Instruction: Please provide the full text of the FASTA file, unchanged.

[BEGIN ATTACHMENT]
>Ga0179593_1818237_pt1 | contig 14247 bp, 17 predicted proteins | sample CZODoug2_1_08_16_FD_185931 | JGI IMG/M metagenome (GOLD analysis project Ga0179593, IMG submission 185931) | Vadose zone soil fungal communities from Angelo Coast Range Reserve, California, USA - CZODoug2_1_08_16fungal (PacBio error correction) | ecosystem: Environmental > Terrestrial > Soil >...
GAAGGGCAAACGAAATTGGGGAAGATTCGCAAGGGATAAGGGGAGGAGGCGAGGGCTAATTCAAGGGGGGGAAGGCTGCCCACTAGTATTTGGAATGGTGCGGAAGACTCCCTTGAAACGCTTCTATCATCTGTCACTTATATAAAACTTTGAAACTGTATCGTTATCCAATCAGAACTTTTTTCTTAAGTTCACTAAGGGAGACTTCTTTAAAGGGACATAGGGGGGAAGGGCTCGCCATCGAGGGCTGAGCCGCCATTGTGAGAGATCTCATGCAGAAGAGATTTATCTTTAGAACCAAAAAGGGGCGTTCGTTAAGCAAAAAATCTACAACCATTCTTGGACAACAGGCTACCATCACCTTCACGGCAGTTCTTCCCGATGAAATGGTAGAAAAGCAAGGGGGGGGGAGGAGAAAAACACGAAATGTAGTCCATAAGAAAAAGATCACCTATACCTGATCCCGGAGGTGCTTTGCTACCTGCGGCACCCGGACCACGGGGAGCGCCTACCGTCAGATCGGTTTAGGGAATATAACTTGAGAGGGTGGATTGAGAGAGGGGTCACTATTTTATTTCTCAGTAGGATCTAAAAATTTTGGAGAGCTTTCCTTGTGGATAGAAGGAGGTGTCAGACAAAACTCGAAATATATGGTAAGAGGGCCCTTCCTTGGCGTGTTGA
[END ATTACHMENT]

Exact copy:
>Ga0179593_1818237_pt1 | contig 14247 bp, 17 predicted proteins | sample CZODoug2_1_08_16_FD_185931 | JGI IMG/M metagenome (GOLD analysis project Ga0179593, IMG submission 185931) | Vadose zone soil fungal communities from Angelo Coast Range Reserve, California, USA - CZODoug2_1_08_16fungal (PacBio error correction) | ecosystem: Environmental > Terrestrial > Soil >...
GAAGGGCAAACGAAATTGGGGAAGATTCGCAAGGGATAAGGGGAGGAGGCGAGGGCTAATTCAAGGGGGGGAAGGCTGCCCACTAGTATTTGGAATGGTGCGGAAGACTCCCTTGAAACGCTTCTATCATCTGTCACTTATATAAAACTTTGAAACTGTATCGTTATCCAATCAGAACTTTTTTCTTAAGTTCACTAAGGGAGACTTCTTTAAAGGGACATAGGGGGGAAGGGCTCGCCATCGAGGGCTGAGCCGCCATTGTGAGAGATCTCATGCAGAAGAGATTTATCTTTAGAACCAAAAAGGGGCGTTCGTTAAGCAAAAAATCTACAACCATTCTTGGACAACAGGCTACCATCACCTTCACGGCAGTTCTTCCCGATGAAATGGTAGAAAAGCAAGGGGGGGGGAGGAGAAAAACACGAAATGTAGTCCATAAGAAAAAGATCACCTATACCTGATCCCGGAGGTGCTTTGCTACCTGCGGCACCCGGACCACGGGGAGCGCCTACCGTCAGATCGGTTTAGGGAATATAACTTGAGAGGGTGGATTGAGAGAGGGGTCACTATTTTATTTCTCAGTAGGATCTAAAAATTTTGGAGAGCTTTCCTTGTGGATAGAAGGAGGTGTCAGACAAAACTCGAAATATATGGTAAGAGGGCCCTTCCTTGGCGTGTTGA